Obesity in children and teenagers is a major medical problem that affects them. It’s especially concerning because the excess pounds can lead to health issues that were traditionally considered adult issues, such as diabetes, high blood pressure, and high cholesterol. This informative article will help parents to be aware of Obesity.
In recent years, the number of overweight children in a has risen, with a quarter of youngsters classified as overweight or obese. Obesity in children is caused by poor eating habits, a lack of physical activity, and family eating patterns.
This alarming increase in the number of overweight youngsters is concerning since it creates health issues and can lead to societal issues. Children who are overweight are more likely to be ridiculed by their peers, develop low self-esteem, and have body image issues. It takes a lot of effort and commitment for children to get back to a healthy weight if they are overweight.
Children’s obesity and overweight are among the most serious threats to both long and short-term health. Obese children are more likely to grow up to be obese adults.
In many nations, including the United States, the United Kingdom, and Australia, rates of childhood obesity are rising at alarming rates. One in every five children and adolescents in Australia is overweight or obese.
The number of overweight 7–15 year olds nearly quadrupled between 1985 and 1995. Obese children have more than tripled in number. By 2020, it is expected that 65 percent of young Australians would be overweight or obese, based on current trends.
Obesity risk factors in children
Unused energy (kilojoules) is stored in the form of body fat. You must use (or ‘burn’) the energy from the meals you eat to maintain a healthy weight. If you consume more calories than you expend, your body will store the excess as fat.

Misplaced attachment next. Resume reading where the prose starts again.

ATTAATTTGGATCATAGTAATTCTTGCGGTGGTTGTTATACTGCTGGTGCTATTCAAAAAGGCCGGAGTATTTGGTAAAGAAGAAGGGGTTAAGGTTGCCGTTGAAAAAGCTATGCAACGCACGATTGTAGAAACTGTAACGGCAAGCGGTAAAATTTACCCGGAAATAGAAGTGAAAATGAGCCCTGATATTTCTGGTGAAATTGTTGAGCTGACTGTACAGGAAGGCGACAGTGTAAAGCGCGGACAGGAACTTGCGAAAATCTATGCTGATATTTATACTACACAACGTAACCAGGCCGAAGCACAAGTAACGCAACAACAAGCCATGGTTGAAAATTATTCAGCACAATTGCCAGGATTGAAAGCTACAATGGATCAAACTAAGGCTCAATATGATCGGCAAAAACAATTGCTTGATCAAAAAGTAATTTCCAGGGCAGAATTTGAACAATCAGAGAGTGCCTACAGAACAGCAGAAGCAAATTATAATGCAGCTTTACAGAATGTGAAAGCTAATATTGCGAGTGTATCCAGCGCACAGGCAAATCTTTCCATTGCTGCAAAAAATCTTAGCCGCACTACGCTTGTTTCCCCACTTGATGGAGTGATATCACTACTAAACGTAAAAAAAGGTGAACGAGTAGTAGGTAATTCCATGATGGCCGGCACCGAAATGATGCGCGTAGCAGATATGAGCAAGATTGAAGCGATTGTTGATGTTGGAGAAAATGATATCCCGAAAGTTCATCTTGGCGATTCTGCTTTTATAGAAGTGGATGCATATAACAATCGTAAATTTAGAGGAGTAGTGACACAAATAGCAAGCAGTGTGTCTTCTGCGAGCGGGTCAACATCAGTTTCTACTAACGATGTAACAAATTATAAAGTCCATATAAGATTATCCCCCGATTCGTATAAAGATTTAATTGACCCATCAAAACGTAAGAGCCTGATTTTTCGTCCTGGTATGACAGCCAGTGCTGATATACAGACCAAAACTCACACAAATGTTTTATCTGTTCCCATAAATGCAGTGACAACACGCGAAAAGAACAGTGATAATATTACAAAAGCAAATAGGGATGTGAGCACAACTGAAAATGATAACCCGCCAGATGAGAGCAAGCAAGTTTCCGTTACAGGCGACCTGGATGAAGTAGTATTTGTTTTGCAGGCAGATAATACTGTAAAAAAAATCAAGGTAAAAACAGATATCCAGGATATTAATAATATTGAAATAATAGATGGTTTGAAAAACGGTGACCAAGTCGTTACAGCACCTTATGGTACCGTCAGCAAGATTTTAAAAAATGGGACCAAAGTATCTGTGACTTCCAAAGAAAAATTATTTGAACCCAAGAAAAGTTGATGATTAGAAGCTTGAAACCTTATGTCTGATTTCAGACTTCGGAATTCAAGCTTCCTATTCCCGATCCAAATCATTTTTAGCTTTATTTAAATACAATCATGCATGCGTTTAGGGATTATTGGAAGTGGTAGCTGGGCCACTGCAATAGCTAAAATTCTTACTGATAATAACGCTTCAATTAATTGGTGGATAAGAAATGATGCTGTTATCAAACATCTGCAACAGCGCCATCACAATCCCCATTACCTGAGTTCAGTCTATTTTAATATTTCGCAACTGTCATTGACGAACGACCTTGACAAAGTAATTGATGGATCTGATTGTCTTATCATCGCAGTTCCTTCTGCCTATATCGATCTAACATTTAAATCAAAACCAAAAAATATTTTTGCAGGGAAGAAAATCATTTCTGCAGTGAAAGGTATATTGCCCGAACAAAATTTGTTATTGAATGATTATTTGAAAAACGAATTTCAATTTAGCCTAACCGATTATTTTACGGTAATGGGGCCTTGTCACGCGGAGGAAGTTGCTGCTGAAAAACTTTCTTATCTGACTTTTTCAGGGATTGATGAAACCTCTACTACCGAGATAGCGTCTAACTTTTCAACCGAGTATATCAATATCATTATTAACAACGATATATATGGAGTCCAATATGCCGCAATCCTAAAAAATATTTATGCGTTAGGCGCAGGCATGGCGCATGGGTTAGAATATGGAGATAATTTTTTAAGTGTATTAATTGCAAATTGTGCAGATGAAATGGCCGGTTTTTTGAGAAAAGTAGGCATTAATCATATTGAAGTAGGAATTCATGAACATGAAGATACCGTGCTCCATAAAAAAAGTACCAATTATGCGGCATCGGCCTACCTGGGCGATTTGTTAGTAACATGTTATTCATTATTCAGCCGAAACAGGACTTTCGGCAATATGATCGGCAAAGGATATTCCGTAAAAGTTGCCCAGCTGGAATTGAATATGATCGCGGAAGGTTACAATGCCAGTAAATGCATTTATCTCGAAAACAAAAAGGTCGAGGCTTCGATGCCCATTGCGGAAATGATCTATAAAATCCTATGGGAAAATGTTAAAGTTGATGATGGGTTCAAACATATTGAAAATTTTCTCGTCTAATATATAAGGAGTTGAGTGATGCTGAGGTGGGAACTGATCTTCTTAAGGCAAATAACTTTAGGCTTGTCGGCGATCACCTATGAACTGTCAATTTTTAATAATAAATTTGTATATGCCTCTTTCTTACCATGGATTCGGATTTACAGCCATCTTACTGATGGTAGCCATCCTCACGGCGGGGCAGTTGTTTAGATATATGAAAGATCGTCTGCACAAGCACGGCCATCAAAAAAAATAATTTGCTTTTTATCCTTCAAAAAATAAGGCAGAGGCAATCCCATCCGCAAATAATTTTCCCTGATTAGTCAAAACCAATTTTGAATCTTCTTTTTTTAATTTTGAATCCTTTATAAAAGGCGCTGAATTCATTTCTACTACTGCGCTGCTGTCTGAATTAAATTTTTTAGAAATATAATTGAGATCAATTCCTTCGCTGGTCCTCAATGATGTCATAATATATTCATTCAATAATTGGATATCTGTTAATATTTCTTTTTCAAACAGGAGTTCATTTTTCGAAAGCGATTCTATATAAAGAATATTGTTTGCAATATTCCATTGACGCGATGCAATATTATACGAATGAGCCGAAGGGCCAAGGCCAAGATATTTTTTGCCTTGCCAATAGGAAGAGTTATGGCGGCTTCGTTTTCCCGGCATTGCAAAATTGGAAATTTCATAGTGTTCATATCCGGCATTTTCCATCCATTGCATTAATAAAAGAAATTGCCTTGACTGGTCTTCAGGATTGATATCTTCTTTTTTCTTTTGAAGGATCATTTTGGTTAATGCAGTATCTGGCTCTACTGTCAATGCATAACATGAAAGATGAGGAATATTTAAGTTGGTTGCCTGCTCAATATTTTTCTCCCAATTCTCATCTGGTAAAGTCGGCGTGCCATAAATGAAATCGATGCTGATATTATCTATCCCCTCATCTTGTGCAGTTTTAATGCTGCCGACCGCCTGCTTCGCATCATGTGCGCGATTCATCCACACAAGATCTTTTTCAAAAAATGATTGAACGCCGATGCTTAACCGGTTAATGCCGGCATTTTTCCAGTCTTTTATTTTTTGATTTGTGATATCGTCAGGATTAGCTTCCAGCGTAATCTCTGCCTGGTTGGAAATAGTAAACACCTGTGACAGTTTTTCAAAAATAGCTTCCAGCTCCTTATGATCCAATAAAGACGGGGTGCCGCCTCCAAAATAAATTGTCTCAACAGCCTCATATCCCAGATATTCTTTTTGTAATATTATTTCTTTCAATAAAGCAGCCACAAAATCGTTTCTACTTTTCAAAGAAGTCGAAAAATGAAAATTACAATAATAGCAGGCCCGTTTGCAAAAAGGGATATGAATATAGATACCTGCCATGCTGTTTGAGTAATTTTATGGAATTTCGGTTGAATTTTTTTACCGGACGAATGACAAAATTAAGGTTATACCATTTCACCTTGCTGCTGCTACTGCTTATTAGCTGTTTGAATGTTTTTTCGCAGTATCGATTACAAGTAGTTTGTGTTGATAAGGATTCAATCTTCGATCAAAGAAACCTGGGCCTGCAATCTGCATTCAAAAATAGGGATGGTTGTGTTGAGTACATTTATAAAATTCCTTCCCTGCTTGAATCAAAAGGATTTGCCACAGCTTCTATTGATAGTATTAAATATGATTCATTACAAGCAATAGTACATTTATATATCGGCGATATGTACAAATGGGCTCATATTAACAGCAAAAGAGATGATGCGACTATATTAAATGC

The following are some of the factors that can lead to children becoming overweight or obese:
(1) Food choices — they include selecting high-fat, high-sugar foods over healthier alternatives.
(2) Physical inactivity – Australian youngsters are less active than in previous generations.
(3) Sedentary behaviour – On average, Australian children watch over 212 hours of television each day, in addition to spending time on computers and other electronic games. These diversions appear to be displacing vigorous pursuits.
(4) Parents who are overweight – a family’s eating habits can have a big impact on whether or not a child stays at a healthy weight. Some obese parents may be less anxious than healthy-weight parents about their children being obese.
(5) Genetics – extreme childhood obesity is caused by a number of rare gene diseases. In many other people, a combination of genes makes some youngsters more likely to become obese. If there is a history of obesity in the family, parents must be even more vigilant about choosing good eating choices for the entire family.
(2) Obesity is linked to a variety of health issues.
In maturity, the majority of the health issues linked to obesity will become apparent. Children frequently exhibit early symptoms of these eventual issues.
Obese children may face the following health risks:
Type 2 diabetes – while most typically found in adults, it is now also being diagnosed in children eating disorders such as bulimia or binge eating orthopaedic disorders – abnormalities with foot structure
respiratory disorders, such as clogged airways and constraints in the chest wall, which induce dyspnea during exercise liver abnormalities, including fatty liver respiratory disorders, such as blocked airways and restrictions in the chest wall
sleep apnoea — a sleeping breathing disorder. Snoring, frequent waking, and poor sleep are all symptoms of this condition. Cardiomyopathy – a condition with the heart muscle produced when more effort is required to pump blood – causes people to feel weary and adds to poor attention during the day.
Youngsters who are overweight or obese as children are more likely to remain overweight or obese as adolescents and adults. Approximately 80% of obese teenagers will grow up to be fat adults.
(3) Obese children and teenagers face social issues.
Obesity has a significant impact on how youngsters perceive themselves and interact with others. Obese teenagers are more likely to have low self-esteem, which can affect other parts of their lives such as friendship development and academic performance.Obesity in childhood or adolescence raises the risk of a variety of diseases and problems in maturity, whether or not the adult is obese. Before children become adults, it’s critical to recognise the problem and begin treatment. Obesity and overweight should ideally be avoided.